Das stimmt... (That's right - that Japanese culture is quite different) My mum is Japanese and I've been to Japan many times, but every time I go there, I get to know something I didn't know before. What kind of experience did you make when you went to Japan?
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#12
From my personal experience, I'd say make sure you're familiar with Japanese style toilets and how to use them before you're desperate for one! It's actually quite sensible in the end. You just straddle and squat. It's a little uncomfortable, but much more hygienic than western toilets!
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#13
<!--quoteo(post=185801:date=Jun 13 2007, 11:35 AM:name=Global Nomad)-->QUOTE(Global Nomad @ Jun 13 2007, 11:35 AM) <{POST_SNAPBACK}><!--quotec-->From my personal experience, I'd say make sure you're familiar with Japanese style toilets and how to use them before you're desperate for one! It's actually quite sensible in the end. You just straddle and squat. It's a little uncomfortable, but much more hygienic than western toilets!<!--QuoteEnd--><!--QuoteEEnd-->


Haha - good advice! My stepdad has a bad back and got stuck using a Japanese-style toilet. He ended up having to grab onto the dome in front to keep his balance. Nasty.
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#14
<!--quoteo(post=185779:date=Jun 13 2007, 12:27 PM:name=miel)-->QUOTE(miel @ Jun 13 2007, 12:27 PM) <{POST_SNAPBACK}><!--quotec-->What kind of experience did you make when you went to Japan?<!--QuoteEnd--><!--QuoteEEnd-->

i was in electronic city and asked for a note-book in English-OS. the young guy said that they didnt have it.
he was really sorry about that by bending down his body like 30 degree and i knew he really meant it from his sorry face.
i said no problem to him. but he did the same thing again so i said no problem again to him..but hey! he repeated again and again
and i didnt want to be rude by leaving him since he still saying sorry to me..until my husband came to me and pull me to go..funny, coz then i was the one who felt bad [Image: biggrin.gif]
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#15
^Hahaha.. sales clerk guilt trip.
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#16
<!--quoteo(post=185729:date=Jun 13 2007, 07:00 AM:name=Tadashi)-->QUOTE(Tadashi @ Jun 13 2007, 07:00 AM) <{POST_SNAPBACK}><!--quotec-->Take your shoes off when going in the house, and take your slippers off when going in to a room with tatami.<!--QuoteEnd--><!--QuoteEEnd-->
Don't forget to remove the toilet slippers after you're done in the toilet. Common problem even if you're aware that you're not supposed to walk around the house in the toilet slippers [Image: rolleyes.gif]
Make every moment count!
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#17
^I was kinda stumped at the toilet slippers when I was at my cousins house for the first time. It's just a very small room with a toilet for f*cks sake! [Image: wtf.gif] It's not like your going to be walking around anywhere. You just step into the slippers, close the door, turn 180degrees and sit down on the toilet. And there's a fluffy floormat that covers the halfmeter of space between the toilet and the door. Are the special toilet slippers really neccesary? [Image: eh.gif]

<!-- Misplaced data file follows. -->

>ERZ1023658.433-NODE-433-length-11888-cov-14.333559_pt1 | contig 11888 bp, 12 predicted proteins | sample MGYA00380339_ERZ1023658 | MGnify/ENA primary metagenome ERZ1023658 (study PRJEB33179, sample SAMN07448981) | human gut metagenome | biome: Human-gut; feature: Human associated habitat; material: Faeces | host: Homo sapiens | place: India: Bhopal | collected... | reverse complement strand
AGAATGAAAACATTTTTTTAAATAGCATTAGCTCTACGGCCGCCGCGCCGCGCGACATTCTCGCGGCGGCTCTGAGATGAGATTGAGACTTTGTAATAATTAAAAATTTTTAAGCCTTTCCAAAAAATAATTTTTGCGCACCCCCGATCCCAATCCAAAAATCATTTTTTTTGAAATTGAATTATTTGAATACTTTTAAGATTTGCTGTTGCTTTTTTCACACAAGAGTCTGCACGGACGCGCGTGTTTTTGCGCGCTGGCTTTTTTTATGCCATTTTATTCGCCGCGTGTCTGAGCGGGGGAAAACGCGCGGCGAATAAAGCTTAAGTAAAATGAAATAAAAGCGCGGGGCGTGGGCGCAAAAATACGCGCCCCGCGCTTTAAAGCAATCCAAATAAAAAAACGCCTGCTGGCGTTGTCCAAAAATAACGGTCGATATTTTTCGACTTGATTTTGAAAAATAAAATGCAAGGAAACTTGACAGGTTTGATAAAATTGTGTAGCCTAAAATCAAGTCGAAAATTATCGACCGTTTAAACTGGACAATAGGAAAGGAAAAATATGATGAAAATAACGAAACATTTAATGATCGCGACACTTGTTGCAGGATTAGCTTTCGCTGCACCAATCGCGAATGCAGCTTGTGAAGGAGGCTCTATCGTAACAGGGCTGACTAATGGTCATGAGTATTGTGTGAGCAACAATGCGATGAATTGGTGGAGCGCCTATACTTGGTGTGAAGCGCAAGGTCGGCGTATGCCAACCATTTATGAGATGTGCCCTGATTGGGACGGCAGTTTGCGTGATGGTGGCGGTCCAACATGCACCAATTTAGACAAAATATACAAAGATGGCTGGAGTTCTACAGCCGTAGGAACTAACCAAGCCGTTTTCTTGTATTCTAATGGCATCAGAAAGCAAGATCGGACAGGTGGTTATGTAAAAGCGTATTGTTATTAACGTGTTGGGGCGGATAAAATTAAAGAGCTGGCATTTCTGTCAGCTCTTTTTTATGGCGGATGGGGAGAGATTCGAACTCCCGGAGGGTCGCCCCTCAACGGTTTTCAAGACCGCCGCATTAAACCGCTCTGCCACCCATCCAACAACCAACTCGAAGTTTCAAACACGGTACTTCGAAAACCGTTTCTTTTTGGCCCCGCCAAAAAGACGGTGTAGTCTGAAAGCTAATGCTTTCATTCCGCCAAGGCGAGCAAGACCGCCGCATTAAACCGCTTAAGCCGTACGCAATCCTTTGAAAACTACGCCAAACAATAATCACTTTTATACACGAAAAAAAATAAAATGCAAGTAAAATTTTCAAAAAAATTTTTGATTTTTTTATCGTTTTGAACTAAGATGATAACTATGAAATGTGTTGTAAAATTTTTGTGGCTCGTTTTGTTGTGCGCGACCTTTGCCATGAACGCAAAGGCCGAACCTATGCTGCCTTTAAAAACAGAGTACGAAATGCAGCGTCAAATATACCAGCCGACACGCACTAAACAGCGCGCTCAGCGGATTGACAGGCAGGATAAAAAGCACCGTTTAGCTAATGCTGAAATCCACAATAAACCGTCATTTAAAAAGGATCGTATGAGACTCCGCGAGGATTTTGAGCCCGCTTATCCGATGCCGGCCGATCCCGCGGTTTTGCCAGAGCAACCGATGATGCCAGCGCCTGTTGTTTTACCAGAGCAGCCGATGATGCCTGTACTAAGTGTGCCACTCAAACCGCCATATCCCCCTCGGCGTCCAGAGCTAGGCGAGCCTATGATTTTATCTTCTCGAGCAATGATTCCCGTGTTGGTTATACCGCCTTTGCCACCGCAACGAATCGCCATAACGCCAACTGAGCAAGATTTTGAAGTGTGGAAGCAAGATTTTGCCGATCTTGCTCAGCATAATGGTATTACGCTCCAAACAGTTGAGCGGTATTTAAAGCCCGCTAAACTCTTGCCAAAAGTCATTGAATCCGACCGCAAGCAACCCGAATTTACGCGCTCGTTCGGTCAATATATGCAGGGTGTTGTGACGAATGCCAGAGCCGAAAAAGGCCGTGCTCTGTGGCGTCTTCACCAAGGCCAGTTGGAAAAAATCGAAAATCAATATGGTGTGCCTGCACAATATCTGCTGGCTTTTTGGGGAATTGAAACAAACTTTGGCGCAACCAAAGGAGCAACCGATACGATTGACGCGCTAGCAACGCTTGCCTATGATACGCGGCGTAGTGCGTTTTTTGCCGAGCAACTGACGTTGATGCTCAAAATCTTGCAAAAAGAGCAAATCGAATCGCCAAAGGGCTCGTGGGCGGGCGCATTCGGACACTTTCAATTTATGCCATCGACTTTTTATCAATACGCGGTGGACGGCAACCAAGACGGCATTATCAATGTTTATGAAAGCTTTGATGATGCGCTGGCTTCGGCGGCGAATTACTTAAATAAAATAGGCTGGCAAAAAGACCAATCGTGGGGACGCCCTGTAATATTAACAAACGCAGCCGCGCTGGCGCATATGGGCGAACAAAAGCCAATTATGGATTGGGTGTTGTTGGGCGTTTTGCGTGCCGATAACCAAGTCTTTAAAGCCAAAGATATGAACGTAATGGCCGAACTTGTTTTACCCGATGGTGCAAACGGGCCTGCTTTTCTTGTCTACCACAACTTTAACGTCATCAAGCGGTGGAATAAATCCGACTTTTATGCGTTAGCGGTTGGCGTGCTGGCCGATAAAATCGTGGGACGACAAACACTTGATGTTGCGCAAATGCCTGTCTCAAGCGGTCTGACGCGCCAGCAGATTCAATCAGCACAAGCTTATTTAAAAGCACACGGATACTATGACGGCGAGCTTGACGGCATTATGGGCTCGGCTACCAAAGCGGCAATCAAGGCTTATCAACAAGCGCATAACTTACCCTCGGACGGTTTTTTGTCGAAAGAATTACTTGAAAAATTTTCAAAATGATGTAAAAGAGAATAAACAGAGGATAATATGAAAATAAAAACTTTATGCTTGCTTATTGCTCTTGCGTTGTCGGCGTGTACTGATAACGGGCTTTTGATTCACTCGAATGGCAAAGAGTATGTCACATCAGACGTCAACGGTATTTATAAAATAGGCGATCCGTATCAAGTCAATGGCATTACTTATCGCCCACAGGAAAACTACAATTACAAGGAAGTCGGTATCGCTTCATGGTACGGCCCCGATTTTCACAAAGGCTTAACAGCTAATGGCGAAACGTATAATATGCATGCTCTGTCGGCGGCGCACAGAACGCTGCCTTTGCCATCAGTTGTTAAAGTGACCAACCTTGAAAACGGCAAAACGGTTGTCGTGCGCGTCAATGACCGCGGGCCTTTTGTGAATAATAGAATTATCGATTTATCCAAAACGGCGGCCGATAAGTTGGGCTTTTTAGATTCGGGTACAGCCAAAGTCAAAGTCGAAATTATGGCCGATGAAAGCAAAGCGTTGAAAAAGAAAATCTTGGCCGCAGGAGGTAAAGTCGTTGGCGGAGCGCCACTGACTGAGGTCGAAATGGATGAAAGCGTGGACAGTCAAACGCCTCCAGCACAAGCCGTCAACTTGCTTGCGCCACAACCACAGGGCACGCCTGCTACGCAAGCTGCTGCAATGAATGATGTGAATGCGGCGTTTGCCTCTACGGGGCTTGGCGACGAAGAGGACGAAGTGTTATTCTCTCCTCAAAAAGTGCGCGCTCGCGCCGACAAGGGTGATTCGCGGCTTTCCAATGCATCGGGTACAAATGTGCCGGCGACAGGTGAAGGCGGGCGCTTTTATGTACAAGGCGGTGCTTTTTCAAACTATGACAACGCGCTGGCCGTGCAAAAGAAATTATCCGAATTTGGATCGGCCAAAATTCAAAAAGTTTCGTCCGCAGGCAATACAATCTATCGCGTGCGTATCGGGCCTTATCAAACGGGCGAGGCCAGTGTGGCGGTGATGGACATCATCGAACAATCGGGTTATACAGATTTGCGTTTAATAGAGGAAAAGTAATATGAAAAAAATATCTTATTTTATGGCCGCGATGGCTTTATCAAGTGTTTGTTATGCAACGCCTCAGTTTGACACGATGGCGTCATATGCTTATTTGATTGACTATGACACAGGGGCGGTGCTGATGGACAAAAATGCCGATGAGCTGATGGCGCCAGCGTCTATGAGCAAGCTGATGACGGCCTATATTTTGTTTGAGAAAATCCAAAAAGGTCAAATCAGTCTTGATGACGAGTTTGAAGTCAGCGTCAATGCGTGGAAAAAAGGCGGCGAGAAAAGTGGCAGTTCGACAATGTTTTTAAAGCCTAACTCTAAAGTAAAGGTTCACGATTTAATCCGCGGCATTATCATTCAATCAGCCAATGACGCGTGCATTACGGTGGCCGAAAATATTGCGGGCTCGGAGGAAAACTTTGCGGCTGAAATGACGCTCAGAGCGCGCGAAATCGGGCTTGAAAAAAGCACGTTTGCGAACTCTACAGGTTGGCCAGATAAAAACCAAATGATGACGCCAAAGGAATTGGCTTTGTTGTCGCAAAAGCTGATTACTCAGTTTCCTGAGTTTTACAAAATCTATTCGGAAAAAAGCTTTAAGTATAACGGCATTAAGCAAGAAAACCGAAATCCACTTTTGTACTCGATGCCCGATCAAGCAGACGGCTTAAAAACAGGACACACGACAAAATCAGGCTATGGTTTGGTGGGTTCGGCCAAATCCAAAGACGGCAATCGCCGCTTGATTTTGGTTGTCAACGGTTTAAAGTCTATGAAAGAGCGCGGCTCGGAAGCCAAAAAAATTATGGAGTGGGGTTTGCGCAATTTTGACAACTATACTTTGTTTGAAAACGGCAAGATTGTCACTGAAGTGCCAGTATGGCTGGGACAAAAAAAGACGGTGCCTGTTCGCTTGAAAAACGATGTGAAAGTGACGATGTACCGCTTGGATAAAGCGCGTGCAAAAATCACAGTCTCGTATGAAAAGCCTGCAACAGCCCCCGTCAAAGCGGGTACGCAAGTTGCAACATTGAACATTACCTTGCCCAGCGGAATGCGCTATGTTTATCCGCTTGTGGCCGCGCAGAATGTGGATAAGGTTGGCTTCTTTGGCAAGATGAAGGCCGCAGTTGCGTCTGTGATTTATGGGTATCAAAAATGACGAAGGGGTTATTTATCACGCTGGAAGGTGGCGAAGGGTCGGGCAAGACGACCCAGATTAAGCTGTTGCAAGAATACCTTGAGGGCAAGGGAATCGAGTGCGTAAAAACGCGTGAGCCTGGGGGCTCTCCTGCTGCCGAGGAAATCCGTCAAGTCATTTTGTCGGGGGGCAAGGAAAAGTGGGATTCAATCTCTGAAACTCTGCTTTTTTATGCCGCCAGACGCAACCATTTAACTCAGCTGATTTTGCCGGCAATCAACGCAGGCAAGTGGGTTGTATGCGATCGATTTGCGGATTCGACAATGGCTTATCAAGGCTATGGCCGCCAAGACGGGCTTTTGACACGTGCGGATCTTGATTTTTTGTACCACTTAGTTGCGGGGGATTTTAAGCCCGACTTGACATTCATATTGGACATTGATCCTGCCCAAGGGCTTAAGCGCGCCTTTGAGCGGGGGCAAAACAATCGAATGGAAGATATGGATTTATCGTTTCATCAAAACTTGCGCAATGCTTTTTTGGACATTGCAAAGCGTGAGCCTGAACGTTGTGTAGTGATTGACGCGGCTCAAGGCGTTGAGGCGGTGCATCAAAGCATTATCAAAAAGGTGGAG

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#18
I guess Japanese men don't have very good aim [Image: giggle2.gif]
Make every moment count!
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#19
^
[Image: laughlong.gif] I'd just about forgotten about toilet slippers...

Speaking of slippers...if you're going to a public place with slippers (schools, some hospitals/dentists, ryokan - traditional Japanese style hotels etc. etc.), I'd recommend wearing socks, as you have absolutely no idea who's been wearing those slippers before you. I HATE those (usually plastic or faux-leather) slippers - it's so unhygenic - I doubt they ever get cleaned, and god only knows what vile foot disease the previous wearer might've had. Or maybe I'm just uber-sensitive. But I don't like the idea. [Image: no.gif]

Japanese style toilets may be hygenic in the sense that there's no skin contact, but the ones in stations or parks never get cleaned properly - so they STINK [Image: yuk.gif] . Horrendously. People often miss those things, and I think they only hose'em down (no bleach or anything), so there's years of encrusted pee, poop and vomit on the tiles around the things. I avoid them at all costs unless I'm DESPERATE...and ladies in particular - don't forget to take your own little packet of tissue paper (often handed out for free as advertisements) as your average public toilet quite often is devoid of paper.

Also - most Japanese toilets don't provide paper towels/hand dryers, so make sure you take your own handkerchief to dry your hands.
[color="#9ACD32"]Always remember that you are unique. Just like everyone else.

[/color]
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#20
<!--quoteo(post=185833:date=Jun 14 2007, 12:46 AM:name=chiquita)-->QUOTE(chiquita @ Jun 14 2007, 12:46 AM) <{POST_SNAPBACK}><!--quotec-->^

Speaking of slippers...if you're going to a public place with slippers (schools, some hospitals/dentists, ryokan - traditional Japanese style hotels etc. etc.), I'd recommend wearing socks, as you have absolutely no idea who's been wearing those slippers before you.<!--QuoteEnd--><!--QuoteEEnd-->


Right, that's what i asked Tadashi as well. Are the hospitalizer(either their house with or without tatami) will give us shoes-house(you guys call it slipper)??
so yeah, guess socks/slippers would be in my bag.but i hope its okay for them,huh?